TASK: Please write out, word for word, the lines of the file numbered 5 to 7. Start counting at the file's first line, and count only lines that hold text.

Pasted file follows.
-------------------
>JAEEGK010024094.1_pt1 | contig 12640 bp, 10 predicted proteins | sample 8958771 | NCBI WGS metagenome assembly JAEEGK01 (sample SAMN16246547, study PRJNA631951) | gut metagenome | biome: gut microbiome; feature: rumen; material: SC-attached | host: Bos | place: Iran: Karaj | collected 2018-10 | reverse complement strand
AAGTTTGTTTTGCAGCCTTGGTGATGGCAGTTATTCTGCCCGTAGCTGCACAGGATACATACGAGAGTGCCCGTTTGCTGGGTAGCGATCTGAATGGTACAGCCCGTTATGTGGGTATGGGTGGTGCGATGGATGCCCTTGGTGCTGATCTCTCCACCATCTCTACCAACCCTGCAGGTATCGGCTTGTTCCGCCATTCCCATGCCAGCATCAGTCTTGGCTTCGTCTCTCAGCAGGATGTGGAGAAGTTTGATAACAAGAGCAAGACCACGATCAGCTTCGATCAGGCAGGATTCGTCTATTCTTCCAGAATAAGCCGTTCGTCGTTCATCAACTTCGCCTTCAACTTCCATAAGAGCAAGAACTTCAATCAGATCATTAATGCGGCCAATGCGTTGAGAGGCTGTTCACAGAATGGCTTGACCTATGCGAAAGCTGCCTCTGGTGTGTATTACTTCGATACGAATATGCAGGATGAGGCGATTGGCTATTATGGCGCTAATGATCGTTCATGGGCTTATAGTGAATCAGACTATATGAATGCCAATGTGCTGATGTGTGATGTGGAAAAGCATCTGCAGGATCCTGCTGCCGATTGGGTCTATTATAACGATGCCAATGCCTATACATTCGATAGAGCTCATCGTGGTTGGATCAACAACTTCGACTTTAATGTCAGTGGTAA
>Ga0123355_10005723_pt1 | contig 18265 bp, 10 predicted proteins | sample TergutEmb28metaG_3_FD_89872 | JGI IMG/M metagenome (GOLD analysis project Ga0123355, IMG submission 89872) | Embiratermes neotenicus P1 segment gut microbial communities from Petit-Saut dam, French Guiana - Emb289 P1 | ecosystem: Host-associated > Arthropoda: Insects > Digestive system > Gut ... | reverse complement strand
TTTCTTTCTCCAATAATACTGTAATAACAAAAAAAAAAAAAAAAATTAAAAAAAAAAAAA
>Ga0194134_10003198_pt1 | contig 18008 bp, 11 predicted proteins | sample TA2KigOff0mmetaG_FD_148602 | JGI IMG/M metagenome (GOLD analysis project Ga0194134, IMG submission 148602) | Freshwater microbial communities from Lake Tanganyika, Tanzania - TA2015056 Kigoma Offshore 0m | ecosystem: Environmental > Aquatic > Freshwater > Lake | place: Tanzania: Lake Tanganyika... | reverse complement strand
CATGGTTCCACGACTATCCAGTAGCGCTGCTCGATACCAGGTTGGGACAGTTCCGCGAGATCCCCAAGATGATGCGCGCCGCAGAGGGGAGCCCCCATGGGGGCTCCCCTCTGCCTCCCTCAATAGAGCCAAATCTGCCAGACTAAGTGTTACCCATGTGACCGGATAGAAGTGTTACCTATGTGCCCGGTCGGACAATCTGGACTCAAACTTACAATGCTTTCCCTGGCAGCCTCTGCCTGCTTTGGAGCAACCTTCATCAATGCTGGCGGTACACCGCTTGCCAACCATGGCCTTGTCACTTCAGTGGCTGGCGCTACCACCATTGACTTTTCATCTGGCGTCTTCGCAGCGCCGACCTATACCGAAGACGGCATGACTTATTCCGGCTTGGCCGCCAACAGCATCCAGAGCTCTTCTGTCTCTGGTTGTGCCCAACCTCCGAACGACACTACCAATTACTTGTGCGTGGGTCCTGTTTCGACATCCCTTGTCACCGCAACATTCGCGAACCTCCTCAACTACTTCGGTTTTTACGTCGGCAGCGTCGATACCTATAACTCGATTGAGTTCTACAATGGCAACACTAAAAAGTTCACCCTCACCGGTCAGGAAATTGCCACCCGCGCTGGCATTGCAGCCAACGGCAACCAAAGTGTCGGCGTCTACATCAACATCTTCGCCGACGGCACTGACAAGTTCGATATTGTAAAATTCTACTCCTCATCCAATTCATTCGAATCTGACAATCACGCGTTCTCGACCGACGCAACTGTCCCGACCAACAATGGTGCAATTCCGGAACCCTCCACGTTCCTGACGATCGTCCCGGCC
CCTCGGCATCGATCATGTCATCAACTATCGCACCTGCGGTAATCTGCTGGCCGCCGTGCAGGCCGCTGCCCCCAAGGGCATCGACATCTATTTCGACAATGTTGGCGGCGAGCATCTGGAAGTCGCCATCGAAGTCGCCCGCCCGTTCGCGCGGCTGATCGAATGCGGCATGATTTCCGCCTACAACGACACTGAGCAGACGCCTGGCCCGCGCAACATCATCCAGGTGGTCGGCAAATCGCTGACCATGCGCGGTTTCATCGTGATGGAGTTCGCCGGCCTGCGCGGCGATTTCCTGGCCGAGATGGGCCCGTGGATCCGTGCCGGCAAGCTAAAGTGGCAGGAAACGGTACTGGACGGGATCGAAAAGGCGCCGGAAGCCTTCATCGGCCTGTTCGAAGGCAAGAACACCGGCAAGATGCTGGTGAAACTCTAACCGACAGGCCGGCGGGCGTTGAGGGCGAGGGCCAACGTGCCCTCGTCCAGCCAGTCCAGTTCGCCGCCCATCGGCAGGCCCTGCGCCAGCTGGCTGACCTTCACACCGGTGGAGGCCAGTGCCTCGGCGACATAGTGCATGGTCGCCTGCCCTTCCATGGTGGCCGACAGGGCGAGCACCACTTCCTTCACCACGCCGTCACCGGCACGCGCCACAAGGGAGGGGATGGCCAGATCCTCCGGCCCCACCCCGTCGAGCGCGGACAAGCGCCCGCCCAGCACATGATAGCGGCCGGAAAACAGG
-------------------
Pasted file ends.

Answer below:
>Ga0194134_10003198_pt1 | contig 18008 bp, 11 predicted proteins | sample TA2KigOff0mmetaG_FD_148602 | JGI IMG/M metagenome (GOLD analysis project Ga0194134, IMG submission 148602) | Freshwater microbial communities from Lake Tanganyika, Tanzania - TA2015056 Kigoma Offshore 0m | ecosystem: Environmental > Aquatic > Freshwater > Lake | place: Tanzania: Lake Tanganyika... | reverse complement strand
CATGGTTCCACGACTATCCAGTAGCGCTGCTCGATACCAGGTTGGGACAGTTCCGCGAGATCCCCAAGATGATGCGCGCCGCAGAGGGGAGCCCCCATGGGGGCTCCCCTCTGCCTCCCTCAATAGAGCCAAATCTGCCAGACTAAGTGTTACCCATGTGACCGGATAGAAGTGTTACCTATGTGCCCGGTCGGACAATCTGGACTCAAACTTACAATGCTTTCCCTGGCAGCCTCTGCCTGCTTTGGAGCAACCTTCATCAATGCTGGCGGTACACCGCTTGCCAACCATGGCCTTGTCACTTCAGTGGCTGGCGCTACCACCATTGACTTTTCATCTGGCGTCTTCGCAGCGCCGACCTATACCGAAGACGGCATGACTTATTCCGGCTTGGCCGCCAACAGCATCCAGAGCTCTTCTGTCTCTGGTTGTGCCCAACCTCCGAACGACACTACCAATTACTTGTGCGTGGGTCCTGTTTCGACATCCCTTGTCACCGCAACATTCGCGAACCTCCTCAACTACTTCGGTTTTTACGTCGGCAGCGTCGATACCTATAACTCGATTGAGTTCTACAATGGCAACACTAAAAAGTTCACCCTCACCGGTCAGGAAATTGCCACCCGCGCTGGCATTGCAGCCAACGGCAACCAAAGTGTCGGCGTCTACATCAACATCTTCGCCGACGGCACTGACAAGTTCGATATTGTAAAATTCTACTCCTCATCCAATTCATTCGAATCTGACAATCACGCGTTCTCGACCGACGCAACTGTCCCGACCAACAATGGTGCAATTCCGGAACCCTCCACGTTCCTGACGATCGTCCCGGCC
CCTCGGCATCGATCATGTCATCAACTATCGCACCTGCGGTAATCTGCTGGCCGCCGTGCAGGCCGCTGCCCCCAAGGGCATCGACATCTATTTCGACAATGTTGGCGGCGAGCATCTGGAAGTCGCCATCGAAGTCGCCCGCCCGTTCGCGCGGCTGATCGAATGCGGCATGATTTCCGCCTACAACGACACTGAGCAGACGCCTGGCCCGCGCAACATCATCCAGGTGGTCGGCAAATCGCTGACCATGCGCGGTTTCATCGTGATGGAGTTCGCCGGCCTGCGCGGCGATTTCCTGGCCGAGATGGGCCCGTGGATCCGTGCCGGCAAGCTAAAGTGGCAGGAAACGGTACTGGACGGGATCGAAAAGGCGCCGGAAGCCTTCATCGGCCTGTTCGAAGGCAAGAACACCGGCAAGATGCTGGTGAAACTCTAACCGACAGGCCGGCGGGCGTTGAGGGCGAGGGCCAACGTGCCCTCGTCCAGCCAGTCCAGTTCGCCGCCCATCGGCAGGCCCTGCGCCAGCTGGCTGACCTTCACACCGGTGGAGGCCAGTGCCTCGGCGACATAGTGCATGGTCGCCTGCCCTTCCATGGTGGCCGACAGGGCGAGCACCACTTCCTTCACCACGCCGTCACCGGCACGCGCCACAAGGGAGGGGATGGCCAGATCCTCCGGCCCCACCCCGTCGAGCGCGGACAAGCGCCCGCCCAGCACATGATAGCGGCCGGAAAACAGG